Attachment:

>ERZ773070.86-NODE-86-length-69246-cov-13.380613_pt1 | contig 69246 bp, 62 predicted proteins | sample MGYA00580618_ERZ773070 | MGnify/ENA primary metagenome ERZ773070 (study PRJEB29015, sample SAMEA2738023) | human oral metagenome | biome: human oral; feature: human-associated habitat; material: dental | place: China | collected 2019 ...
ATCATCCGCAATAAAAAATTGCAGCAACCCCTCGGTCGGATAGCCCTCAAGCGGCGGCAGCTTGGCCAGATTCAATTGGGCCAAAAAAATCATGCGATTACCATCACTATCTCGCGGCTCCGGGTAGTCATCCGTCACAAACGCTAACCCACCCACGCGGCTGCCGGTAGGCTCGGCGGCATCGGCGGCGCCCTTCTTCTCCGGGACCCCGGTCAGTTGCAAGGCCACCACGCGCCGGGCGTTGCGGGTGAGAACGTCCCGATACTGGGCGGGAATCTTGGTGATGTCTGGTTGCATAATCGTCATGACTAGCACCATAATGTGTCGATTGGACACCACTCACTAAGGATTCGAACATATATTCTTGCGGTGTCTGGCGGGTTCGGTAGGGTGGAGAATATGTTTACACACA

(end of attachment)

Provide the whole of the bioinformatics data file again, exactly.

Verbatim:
>ERZ773070.86-NODE-86-length-69246-cov-13.380613_pt1 | contig 69246 bp, 62 predicted proteins | sample MGYA00580618_ERZ773070 | MGnify/ENA primary metagenome ERZ773070 (study PRJEB29015, sample SAMEA2738023) | human oral metagenome | biome: human oral; feature: human-associated habitat; material: dental | place: China | collected 2019 ...
ATCATCCGCAATAAAAAATTGCAGCAACCCCTCGGTCGGATAGCCCTCAAGCGGCGGCAGCTTGGCCAGATTCAATTGGGCCAAAAAAATCATGCGATTACCATCACTATCTCGCGGCTCCGGGTAGTCATCCGTCACAAACGCTAACCCACCCACGCGGCTGCCGGTAGGCTCGGCGGCATCGGCGGCGCCCTTCTTCTCCGGGACCCCGGTCAGTTGCAAGGCCACCACGCGCCGGGCGTTGCGGGTGAGAACGTCCCGATACTGGGCGGGAATCTTGGTGATGTCTGGTTGCATAATCGTCATGACTAGCACCATAATGTGTCGATTGGACACCACTCACTAAGGATTCGAACATATATTCTTGCGGTGTCTGGCGGGTTCGGTAGGGTGGAGAATATGTTTACACACA